Congrats on Being Good! Sorry It Just Got A LOT Harder....

Congratulations!  You can clean your bodyweight.  You’ve got kipping pullups down and are working on your butterfly pullups.  Maybe you’re even thinking about doing some more competitions.  That’s all great!  But I have some bad news for you: things are about to get a lot harder.

Why is it about to get harder?  Well you can pretty much say goodbye to all your newbie gains and newbie mindset.

You know newbie gainz, right?  Newbie gainz are the phenomenon that comes with any new thing.  Basically you’ve introduced a new stimulus and your body is RAPIDLY trying to adapt. That’s why no matter what you try (Zumba, SoulCycle, Jazzercise) it’s gonna be hard as hell to start.  Then over the next 2 or 3 months you’re gonna notice AMAZING transformations.  Again, your body is still trying to acclimatize to this brand new stimulus.  The problem?  It doesn’t last forever.  You’ll get used to it.  Your body will stop being surprised eventually.  

What about the newbie mindset?  The newbie mindset is basically when your brain gets tricked by your newbie gainz.  You think to yourself, “Wow I’ve only been doing this for 2 months and I’ve already improve by 50lbs!!!”  Then you think to yourself, “At this rate… I’LL BE A WORLD CHAMPION BY THE END OF THE YEAR!!!!!!”  Well newbie, I’m afraid that’s just simply not going to happen.  As your newbie gainz start to slow, your world record pace will slow as well.

But fear not!  That doesn’t mean you’re gonna completely stall out.  You’ve just reached the stage where you’ll have to change your mindset a little bit.  You have to move from newbie to intermediate

 Here are 3 things to change (both tactically and mindset-wise) to keep your gainz rolling.

       1. Intention over Repetition

In my experience the number one thing that needs to change is how a burgeoning intermediate athlete mentally approaches improvement.  This is really hard to change partially because there’s no simple, a-ha! fix.  It’s a slow gradual thing that eventually just replaces your previous way of thinking.  But it boils down to intention.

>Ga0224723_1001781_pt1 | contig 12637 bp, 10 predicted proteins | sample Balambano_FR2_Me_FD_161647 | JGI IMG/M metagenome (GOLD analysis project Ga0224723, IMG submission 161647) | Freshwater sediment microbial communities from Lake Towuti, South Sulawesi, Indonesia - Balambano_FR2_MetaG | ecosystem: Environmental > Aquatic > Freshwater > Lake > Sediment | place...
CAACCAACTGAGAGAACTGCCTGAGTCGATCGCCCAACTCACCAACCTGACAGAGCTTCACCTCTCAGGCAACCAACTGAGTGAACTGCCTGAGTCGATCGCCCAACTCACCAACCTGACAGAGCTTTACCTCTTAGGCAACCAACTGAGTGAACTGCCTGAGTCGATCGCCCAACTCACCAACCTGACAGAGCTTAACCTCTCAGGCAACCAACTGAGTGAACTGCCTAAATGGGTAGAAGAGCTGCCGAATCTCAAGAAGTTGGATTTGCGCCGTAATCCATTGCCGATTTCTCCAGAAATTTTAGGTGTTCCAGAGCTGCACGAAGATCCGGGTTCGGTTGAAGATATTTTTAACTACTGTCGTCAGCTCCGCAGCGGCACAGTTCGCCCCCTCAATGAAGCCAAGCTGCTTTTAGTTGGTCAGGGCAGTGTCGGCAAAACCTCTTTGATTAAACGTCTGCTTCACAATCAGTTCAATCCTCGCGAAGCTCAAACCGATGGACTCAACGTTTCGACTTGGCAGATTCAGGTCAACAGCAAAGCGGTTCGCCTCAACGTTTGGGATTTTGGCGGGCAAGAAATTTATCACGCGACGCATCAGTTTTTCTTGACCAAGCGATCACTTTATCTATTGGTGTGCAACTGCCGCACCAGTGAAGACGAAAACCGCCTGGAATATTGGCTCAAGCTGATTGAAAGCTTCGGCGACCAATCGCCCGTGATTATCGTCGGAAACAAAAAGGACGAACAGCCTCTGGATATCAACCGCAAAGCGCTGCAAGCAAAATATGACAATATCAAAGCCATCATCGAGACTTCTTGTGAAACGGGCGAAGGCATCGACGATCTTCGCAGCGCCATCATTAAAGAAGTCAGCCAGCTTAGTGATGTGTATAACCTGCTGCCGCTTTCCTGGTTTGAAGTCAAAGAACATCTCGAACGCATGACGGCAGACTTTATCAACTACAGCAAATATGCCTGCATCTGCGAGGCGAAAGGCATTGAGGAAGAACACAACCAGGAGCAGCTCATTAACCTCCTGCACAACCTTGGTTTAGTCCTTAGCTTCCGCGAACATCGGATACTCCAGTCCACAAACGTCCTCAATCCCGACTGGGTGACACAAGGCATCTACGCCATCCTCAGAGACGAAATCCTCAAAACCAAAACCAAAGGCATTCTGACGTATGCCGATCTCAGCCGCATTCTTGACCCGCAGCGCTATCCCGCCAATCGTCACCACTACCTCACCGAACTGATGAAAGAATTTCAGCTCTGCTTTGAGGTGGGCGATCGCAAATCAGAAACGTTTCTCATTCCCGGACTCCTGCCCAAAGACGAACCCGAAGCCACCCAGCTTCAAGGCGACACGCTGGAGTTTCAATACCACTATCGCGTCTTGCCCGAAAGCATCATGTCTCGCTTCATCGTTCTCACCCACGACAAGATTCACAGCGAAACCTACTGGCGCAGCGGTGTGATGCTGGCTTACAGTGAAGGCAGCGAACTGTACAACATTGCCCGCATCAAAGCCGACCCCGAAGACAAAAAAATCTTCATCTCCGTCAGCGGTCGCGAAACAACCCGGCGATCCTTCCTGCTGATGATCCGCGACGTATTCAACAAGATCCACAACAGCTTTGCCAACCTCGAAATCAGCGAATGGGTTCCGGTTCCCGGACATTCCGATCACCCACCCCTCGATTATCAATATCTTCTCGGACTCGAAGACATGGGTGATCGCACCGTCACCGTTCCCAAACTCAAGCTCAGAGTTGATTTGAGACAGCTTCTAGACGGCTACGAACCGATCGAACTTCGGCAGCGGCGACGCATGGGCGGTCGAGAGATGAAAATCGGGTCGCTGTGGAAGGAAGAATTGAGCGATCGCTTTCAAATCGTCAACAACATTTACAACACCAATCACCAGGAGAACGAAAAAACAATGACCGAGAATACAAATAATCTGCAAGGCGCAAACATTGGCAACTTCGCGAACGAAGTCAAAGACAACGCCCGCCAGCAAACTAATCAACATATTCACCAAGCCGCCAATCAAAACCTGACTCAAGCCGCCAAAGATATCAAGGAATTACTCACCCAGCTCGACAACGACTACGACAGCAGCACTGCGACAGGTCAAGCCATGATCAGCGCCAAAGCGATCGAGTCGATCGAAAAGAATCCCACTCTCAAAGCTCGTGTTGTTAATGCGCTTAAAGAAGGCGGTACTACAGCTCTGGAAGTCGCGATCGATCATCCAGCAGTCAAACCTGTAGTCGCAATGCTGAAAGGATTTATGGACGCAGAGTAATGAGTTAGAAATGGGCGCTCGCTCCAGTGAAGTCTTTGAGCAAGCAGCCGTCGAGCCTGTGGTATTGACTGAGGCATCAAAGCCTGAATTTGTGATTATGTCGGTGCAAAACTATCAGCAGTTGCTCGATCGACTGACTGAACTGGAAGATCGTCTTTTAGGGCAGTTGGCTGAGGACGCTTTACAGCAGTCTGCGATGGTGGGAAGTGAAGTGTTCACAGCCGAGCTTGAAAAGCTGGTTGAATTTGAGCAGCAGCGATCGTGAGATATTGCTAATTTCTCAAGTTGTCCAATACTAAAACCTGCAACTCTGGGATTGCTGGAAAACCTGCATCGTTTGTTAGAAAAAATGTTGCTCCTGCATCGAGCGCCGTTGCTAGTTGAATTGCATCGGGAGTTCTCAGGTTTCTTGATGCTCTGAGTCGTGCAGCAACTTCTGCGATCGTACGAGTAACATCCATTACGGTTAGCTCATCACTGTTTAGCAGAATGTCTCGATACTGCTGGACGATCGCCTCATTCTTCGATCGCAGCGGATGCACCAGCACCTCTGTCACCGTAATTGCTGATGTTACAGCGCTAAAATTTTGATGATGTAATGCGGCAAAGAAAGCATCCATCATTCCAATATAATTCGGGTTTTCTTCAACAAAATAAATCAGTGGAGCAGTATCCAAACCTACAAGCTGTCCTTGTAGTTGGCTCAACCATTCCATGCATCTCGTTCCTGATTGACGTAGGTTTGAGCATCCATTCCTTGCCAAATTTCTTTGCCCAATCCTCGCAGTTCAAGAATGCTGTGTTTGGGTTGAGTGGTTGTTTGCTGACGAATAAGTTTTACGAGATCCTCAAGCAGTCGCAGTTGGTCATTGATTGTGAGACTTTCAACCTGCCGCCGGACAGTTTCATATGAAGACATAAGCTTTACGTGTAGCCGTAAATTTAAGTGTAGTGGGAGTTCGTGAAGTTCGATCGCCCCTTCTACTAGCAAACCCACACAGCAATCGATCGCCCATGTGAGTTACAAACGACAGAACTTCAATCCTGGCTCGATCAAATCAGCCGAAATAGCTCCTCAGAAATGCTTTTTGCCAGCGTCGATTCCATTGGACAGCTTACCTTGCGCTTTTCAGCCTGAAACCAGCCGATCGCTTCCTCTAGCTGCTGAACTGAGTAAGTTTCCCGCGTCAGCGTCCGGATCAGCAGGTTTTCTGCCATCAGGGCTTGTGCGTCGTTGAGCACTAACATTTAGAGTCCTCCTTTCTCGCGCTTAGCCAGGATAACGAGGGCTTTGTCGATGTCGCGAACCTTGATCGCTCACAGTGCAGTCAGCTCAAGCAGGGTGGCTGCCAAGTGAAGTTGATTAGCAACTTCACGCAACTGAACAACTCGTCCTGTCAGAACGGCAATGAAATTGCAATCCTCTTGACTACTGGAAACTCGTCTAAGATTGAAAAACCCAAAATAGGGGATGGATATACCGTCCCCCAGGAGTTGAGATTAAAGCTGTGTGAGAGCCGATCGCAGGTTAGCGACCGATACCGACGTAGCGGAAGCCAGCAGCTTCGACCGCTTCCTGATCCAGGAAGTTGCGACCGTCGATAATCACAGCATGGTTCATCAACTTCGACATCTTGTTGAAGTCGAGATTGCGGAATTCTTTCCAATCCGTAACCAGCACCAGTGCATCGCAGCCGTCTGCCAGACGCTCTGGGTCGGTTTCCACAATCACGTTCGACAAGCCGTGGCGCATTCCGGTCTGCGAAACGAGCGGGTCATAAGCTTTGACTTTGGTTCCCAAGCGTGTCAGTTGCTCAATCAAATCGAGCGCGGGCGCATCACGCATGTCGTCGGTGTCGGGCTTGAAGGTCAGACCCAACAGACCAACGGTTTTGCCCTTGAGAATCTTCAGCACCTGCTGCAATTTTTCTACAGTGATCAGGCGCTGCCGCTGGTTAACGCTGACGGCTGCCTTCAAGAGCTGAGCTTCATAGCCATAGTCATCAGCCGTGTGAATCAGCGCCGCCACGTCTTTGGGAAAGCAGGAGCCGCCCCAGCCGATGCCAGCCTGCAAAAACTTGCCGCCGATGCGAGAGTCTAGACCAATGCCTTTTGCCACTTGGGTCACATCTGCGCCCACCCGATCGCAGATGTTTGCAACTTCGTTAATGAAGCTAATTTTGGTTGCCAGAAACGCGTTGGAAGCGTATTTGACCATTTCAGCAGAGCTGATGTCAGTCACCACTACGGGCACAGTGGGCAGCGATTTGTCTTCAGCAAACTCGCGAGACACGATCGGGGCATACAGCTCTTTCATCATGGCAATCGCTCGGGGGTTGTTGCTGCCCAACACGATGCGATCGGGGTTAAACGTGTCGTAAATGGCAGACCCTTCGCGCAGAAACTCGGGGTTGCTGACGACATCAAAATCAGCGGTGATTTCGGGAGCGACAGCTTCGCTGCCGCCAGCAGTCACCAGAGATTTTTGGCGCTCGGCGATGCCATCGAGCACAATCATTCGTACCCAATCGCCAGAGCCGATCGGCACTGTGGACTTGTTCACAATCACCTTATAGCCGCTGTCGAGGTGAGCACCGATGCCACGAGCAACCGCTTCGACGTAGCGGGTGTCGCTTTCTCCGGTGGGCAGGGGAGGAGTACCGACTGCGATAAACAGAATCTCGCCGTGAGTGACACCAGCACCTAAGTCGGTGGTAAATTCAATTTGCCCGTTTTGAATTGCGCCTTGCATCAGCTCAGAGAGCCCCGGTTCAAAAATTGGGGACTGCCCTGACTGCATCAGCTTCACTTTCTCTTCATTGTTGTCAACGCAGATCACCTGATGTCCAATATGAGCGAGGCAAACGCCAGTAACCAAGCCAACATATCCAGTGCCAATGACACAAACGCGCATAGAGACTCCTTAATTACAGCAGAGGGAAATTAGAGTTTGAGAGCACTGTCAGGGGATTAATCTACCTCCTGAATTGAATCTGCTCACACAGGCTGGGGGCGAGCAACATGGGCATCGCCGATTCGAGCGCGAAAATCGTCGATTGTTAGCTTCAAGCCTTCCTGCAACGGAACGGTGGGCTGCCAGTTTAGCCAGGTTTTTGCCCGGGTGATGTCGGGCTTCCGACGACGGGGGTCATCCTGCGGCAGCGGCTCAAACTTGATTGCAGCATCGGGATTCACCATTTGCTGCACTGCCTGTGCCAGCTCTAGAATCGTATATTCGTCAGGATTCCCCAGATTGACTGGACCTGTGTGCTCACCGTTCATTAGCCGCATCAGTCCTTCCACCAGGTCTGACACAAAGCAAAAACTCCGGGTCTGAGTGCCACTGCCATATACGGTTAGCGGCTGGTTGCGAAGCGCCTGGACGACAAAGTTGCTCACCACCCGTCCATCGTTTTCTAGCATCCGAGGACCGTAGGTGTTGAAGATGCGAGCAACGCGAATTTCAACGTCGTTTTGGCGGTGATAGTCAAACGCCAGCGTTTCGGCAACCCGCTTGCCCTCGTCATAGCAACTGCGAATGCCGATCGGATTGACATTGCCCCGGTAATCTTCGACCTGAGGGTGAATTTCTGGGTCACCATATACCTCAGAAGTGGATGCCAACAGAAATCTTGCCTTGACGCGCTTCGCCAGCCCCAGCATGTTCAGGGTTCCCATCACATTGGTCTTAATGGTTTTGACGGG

If you plan on continuing your gainz you need to be a lot more mindful with what you’re doing and a lot more intentional.  Gone are the days when you can just fiddle around with a barbell or jump rope and improve your snatch technique or double under efficiency.  You can’t just “go hard” and expect to get better.  It starts to come down to what’s going on between the ears more so than in the muscle.  Are you actively working on something or are you just going through the motions?  Going through the motions is the fastest route to plateau.  

You need to really think your way through your training.  Zoning out is for amateurs.  Focusing in is for pros.

     2. An Empty Bar is Worthless

Stop.  Training.  With.  An.  Empty.  Bar.  Once you can lift even moderately heavy a PVC pipe or an empty bar is borderline worthless (outside of a light casual warm up).  It’s like training to be a sprinter and relying on walking to get better.  I’m not saying you need to sprint 100% all the time but anything under 40% speed isn’t going to make an impact

When you’re a beginner, you’re just trying to get used to the movement.  Again, just like those newbie gainz, any repetition will make you better because the stimulus is so novel that anything will result in improvement.  But that just doesn’t last forever.  You need greater and greater stimulus to effect change.